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    Author(s): Jane E. Smith; Ariel D. Cowan; Stephen A. Fitzgerald
    Date: 2016
    Source: International Journal of Wildland Fire. 25(11): 1202-1207
    Publication Series: Scientific Journal (JRNL)
    Station: Pacific Northwest Research Station
    PDF: Download Publication  (419.0 KB)


    The environmental effect of extreme soil heating, such as occurs with the complete combustion of large downed wood during wildfires, is a post-fire management concern to forest managers. To address this knowledge gap, we stacked logs to create ‘mega-log’ burning conditions and compared the temperature, duration and penetration of the soil heat pulse in nine high intensity burned (HB) plots paired with adjacent masticated and broadcast burned low intensity burned (LB) plots at different soil depths (0, 5, 10 and 30 cm) in a Pinus ponderosa stand with volcanic pumice soils. Maximum soil surface temperatures ranges were 424–1168°C with a mean and standard error of 759 ± 9°C in the HB treatment and 42–360°C (107 ± 43°C) in the LB treatment. In the HB treatment, temperatures causing fine root and soil organism mortality (>60°C) penetrated the soil to at least 10 cm, but were not recorded at 30 cm. In the HB treatment, mean duration above 60°C at 0–10 cm persisted for 4–13 h (7.61 ± 1.02 h). Soils in the LB treatment experienced lethal temperatures at the surface for about an hour (1.19 ± 0.70 h) and at 5 cm were mostly well below lethal temperatures with the exception of one at 57°C and another at 100°C that remained above 60°C for 1.4 h. Large areas of high burn severity may affect long-term forest productivity. Our quantification of soil heating establishes conditions for ongoing studies investigating the effects of soil burn severity on tree seedling growth, soil fungi and nutrients.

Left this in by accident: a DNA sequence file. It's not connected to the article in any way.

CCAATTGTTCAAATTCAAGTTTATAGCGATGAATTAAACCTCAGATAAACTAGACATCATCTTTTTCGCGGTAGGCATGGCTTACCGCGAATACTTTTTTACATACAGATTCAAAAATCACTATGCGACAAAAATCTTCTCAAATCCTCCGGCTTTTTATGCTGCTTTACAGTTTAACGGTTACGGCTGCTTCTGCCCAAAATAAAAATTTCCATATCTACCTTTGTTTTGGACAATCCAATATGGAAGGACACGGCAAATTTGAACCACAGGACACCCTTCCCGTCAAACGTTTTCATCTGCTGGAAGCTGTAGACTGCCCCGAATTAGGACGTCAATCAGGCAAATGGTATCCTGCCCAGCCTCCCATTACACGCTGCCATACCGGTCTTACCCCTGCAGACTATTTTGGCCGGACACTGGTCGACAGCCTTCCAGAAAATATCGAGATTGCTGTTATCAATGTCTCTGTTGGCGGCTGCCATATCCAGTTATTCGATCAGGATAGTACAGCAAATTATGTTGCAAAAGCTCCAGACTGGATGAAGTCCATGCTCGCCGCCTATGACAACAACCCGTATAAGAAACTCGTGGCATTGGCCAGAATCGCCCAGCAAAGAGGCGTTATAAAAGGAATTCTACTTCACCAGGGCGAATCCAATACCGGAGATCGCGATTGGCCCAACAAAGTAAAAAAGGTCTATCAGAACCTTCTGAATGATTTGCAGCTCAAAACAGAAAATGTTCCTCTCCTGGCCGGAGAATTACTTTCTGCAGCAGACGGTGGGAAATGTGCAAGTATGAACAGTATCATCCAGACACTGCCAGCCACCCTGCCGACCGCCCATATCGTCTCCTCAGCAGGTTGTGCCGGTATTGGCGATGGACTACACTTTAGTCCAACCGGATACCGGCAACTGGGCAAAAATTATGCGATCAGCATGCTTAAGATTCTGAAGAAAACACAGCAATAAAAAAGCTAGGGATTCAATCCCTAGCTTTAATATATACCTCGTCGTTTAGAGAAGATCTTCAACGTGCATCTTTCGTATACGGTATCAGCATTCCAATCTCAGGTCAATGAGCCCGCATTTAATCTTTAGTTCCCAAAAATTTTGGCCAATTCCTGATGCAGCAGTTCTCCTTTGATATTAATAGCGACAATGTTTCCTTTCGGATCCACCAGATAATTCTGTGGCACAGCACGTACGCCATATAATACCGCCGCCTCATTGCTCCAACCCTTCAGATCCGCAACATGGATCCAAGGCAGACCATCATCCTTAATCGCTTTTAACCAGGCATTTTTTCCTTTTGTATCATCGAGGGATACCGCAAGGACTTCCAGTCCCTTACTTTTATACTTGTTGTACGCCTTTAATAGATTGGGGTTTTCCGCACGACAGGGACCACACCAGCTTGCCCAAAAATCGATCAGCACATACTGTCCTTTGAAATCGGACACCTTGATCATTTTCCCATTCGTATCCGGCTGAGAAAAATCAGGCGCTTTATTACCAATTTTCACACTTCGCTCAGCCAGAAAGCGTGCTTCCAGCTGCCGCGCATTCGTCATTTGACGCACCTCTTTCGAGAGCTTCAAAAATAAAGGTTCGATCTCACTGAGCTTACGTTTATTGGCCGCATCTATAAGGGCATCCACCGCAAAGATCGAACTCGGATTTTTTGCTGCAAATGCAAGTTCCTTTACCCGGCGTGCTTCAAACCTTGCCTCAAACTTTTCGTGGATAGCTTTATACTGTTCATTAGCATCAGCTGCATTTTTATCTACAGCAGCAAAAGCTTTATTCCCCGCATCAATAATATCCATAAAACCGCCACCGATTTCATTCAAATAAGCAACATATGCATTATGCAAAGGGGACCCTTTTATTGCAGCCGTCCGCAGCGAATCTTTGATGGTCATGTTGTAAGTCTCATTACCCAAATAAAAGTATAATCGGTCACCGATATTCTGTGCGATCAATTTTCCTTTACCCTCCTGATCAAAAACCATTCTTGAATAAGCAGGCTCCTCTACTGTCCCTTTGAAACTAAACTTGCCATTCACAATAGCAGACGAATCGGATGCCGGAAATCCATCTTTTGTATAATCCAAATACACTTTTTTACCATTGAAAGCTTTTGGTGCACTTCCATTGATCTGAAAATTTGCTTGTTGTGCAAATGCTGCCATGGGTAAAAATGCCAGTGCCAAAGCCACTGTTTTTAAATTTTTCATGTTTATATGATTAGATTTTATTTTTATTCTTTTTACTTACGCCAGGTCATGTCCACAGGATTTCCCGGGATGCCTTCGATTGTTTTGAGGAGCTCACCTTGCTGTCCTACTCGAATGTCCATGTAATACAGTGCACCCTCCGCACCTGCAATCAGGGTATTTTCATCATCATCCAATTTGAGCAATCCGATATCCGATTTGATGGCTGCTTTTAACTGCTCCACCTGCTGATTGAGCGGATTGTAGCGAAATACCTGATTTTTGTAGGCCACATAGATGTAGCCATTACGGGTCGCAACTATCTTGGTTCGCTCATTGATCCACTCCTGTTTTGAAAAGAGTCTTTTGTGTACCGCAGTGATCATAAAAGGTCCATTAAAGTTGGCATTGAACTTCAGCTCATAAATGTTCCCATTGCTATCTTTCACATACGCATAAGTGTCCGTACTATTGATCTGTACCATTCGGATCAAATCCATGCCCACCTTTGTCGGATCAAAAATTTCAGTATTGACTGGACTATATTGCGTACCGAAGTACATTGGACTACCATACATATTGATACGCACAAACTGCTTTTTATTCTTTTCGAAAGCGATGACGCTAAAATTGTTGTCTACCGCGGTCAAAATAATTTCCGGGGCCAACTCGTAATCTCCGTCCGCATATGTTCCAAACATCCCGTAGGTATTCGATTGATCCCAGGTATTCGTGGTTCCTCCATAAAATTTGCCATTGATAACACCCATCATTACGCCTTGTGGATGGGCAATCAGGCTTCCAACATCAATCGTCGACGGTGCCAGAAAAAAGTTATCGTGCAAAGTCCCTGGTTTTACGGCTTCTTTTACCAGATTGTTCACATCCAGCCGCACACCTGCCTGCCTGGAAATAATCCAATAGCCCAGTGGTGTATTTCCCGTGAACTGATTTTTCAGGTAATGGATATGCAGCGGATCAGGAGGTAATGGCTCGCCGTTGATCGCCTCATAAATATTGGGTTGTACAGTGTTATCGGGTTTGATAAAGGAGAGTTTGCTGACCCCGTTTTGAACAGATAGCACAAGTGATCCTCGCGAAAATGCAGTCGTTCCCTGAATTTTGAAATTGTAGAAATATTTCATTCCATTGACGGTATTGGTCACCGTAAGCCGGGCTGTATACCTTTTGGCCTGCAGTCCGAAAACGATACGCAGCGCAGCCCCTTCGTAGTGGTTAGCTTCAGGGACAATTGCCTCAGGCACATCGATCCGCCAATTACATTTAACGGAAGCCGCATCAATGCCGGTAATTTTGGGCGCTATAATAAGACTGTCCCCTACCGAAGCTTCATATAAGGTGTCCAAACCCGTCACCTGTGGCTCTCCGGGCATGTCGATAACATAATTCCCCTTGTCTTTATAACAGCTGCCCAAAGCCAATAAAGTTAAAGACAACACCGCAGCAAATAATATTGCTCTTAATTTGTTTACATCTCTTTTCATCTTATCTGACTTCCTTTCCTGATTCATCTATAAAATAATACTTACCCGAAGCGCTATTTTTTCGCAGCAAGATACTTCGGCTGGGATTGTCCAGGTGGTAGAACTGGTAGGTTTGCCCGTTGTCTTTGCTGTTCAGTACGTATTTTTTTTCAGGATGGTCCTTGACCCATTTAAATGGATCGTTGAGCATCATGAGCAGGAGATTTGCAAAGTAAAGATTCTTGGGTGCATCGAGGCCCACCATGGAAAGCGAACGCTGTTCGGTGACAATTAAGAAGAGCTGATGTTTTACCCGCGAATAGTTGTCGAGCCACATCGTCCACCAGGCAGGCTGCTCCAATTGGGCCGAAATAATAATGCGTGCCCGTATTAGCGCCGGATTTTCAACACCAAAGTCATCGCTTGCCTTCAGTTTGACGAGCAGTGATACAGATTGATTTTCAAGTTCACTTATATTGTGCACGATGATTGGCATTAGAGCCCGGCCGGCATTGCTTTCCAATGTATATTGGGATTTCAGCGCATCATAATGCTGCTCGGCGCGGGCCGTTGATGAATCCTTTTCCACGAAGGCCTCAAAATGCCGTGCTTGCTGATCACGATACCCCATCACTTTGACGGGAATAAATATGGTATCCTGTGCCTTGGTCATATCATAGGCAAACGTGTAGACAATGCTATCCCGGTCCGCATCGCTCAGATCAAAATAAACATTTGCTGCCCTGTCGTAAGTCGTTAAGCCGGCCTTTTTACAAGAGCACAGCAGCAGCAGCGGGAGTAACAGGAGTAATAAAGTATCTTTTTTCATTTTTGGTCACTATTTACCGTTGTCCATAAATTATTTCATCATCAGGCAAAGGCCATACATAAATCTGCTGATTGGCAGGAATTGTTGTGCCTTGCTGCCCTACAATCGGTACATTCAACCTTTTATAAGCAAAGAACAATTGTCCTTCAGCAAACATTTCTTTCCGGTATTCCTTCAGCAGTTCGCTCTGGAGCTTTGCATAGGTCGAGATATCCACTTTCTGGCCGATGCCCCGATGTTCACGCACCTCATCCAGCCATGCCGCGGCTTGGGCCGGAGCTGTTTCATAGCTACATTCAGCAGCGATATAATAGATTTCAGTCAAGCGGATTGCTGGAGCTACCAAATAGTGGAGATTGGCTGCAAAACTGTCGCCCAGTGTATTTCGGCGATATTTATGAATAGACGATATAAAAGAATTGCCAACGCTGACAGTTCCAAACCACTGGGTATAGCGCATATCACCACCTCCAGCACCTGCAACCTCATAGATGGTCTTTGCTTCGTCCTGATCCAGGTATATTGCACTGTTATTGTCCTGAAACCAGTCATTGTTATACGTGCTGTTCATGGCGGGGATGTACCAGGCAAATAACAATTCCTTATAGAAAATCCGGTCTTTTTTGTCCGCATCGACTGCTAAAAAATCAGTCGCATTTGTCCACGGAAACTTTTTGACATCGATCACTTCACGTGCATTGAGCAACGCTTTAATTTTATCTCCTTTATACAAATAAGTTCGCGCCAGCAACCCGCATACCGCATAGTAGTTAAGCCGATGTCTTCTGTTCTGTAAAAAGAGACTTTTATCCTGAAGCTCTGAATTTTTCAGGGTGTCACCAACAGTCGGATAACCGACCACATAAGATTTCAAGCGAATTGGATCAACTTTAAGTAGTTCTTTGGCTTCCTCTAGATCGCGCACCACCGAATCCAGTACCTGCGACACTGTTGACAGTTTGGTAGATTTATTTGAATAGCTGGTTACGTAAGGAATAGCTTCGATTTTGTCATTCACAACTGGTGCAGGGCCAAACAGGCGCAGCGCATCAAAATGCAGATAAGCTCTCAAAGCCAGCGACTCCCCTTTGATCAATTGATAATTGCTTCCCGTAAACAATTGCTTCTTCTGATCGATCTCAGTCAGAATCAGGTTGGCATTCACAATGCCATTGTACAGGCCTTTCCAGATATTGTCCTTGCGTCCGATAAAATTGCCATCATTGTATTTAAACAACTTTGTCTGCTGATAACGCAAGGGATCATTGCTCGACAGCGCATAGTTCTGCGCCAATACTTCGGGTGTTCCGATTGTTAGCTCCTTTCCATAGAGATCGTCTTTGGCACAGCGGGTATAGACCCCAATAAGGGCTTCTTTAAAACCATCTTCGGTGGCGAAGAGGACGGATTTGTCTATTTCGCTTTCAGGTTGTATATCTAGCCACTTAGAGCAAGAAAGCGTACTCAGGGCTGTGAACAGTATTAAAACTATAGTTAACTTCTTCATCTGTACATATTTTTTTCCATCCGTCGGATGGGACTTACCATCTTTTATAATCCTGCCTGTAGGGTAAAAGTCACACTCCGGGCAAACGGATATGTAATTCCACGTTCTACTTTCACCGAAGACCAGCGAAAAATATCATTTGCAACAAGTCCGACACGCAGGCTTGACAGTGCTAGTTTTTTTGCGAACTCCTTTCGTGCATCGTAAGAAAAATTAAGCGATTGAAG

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    Smith, Jane E.; Cowan, Ariel D.; Fitzgerald, Stephen A. 2016. Soil heating during the complete combustion of mega-logs and broadcast burning in central Oregon USA pumice soils. International Journal of Wildland Fire. 25(11): 1202-1207.


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    fire intensity, fire severity, fuel reduction, post-fire impacts

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